Nigeria: Federal government releases code of practice for various social media sites

The federal government in Nigeria has released the code of practice for social media sites, saying that they have a country representative.

The federal government in Nigeria has released the code of practice for social media sites, saying that they have a country representative.

This was disclosed by the National Information Technology Development Agency (NITDA), which stated that interactive computer service platforms as well as Internet intermediaries are needed to fulfil particular conditions in operating their services in Nigeria.

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The regulation has been released by Nigeria’s National Information Technology Development Agency (NITDA) after a six-month ban on Twitter.

Before the upliftment of the ban on Twitter, the Nigerian government stated Twitter agreed to five conditions it is levying on other social media platforms.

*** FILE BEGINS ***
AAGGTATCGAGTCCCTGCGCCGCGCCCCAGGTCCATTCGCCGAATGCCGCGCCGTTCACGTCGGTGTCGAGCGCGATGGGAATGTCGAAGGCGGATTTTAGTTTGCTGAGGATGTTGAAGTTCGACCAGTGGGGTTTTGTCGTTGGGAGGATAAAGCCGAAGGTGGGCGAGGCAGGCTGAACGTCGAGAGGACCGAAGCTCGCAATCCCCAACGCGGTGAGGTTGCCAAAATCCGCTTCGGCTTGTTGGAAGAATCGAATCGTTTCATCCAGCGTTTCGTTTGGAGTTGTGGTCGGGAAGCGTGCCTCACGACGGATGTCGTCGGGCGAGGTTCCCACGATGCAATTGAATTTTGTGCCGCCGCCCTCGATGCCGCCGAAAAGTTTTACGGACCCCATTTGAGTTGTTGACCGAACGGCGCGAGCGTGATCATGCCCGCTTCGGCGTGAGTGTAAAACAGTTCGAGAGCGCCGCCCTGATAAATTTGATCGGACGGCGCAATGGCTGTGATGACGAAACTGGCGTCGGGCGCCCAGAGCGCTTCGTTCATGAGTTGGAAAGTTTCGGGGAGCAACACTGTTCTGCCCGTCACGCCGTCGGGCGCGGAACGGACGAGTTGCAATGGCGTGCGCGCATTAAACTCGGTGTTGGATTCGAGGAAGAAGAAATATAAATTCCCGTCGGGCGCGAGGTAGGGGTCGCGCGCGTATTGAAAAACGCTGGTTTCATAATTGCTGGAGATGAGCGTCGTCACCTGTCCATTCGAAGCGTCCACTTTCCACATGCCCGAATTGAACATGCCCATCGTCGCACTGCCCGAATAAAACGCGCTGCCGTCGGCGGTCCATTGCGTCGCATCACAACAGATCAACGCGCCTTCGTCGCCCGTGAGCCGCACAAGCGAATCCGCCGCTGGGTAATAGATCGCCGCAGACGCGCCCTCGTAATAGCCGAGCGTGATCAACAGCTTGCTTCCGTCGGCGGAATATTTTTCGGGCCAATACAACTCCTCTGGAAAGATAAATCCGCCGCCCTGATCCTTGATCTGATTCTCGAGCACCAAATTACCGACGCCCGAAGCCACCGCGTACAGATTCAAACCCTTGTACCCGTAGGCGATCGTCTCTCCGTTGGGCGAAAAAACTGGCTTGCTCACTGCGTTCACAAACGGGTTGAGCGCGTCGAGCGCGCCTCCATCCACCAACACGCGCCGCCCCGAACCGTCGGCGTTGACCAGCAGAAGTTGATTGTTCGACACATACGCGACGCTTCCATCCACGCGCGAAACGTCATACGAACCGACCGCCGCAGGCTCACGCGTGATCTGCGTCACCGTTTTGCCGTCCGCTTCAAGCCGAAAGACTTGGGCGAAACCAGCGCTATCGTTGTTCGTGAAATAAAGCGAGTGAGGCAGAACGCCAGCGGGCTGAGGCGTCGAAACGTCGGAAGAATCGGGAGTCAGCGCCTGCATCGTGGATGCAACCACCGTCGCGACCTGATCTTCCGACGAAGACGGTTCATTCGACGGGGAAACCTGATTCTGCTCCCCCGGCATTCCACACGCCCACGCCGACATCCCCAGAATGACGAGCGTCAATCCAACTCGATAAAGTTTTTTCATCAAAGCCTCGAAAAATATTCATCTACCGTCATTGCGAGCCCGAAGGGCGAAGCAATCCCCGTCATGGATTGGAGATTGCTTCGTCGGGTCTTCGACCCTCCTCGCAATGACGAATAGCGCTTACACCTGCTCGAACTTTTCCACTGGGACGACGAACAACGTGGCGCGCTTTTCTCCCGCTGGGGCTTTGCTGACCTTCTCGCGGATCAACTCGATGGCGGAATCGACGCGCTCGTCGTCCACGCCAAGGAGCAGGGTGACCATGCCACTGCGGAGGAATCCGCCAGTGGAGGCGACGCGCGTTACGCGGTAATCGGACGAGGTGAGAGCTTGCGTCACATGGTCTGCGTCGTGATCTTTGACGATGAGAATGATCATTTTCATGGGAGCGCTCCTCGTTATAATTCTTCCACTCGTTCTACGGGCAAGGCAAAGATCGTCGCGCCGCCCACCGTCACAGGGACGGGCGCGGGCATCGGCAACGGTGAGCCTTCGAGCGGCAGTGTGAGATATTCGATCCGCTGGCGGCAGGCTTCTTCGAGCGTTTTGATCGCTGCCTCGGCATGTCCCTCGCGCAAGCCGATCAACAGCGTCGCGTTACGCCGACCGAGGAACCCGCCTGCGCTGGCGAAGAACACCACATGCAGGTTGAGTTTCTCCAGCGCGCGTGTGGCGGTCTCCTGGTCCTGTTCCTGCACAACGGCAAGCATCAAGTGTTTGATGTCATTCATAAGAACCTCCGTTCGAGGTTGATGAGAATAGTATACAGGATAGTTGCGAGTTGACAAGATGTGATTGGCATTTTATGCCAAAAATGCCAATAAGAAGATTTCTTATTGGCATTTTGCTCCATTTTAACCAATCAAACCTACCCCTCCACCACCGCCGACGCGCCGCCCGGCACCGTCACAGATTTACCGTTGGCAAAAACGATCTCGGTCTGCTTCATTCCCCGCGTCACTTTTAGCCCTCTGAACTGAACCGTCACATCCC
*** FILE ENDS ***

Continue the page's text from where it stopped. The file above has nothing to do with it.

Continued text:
The conditions are mentioned in the recently released Code of Practice for Interactive Computer Service Platforms/Internet Intermediaries (online platforms), as per a statement issued by NITDA on Monday, 13 June.

A part of the issued statement reads, “NITDA wants to deliver to the public a Code of Practice for Interactive Computer Service Platforms/Internet Intermediaries for forthcoming review and input.”

The Code of Practice was set in place by the NITDA in partnership with the Nigerian Communications Commission (NCC) as well as the National Broadcasting Commission (NCC), with input from platforms such as Facebook, Twitter, WhatsApp, Google, Instagram and Tik Tok.

One of the conditions that were mentioned in the Code of Practice is that every platform should have a nation representative who will interact with the Nigerian officials.

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The significance of the above is that Facebook, Twitter, TikTik, and many others are needed to have country representatives.

Other conditions that are listed are registering with the Corporate Affairs Commission as a legal entity, conceding with tax obligations and abiding by the regulatory and legal demands.

NITDA spokesperson Hadiza Umar in a statement stated the code was devised to safeguard the “fundamental human rights of Nigerians and non-Nigerians residing in the country as well as define guidelines for interacting in the digital ecosystem.”

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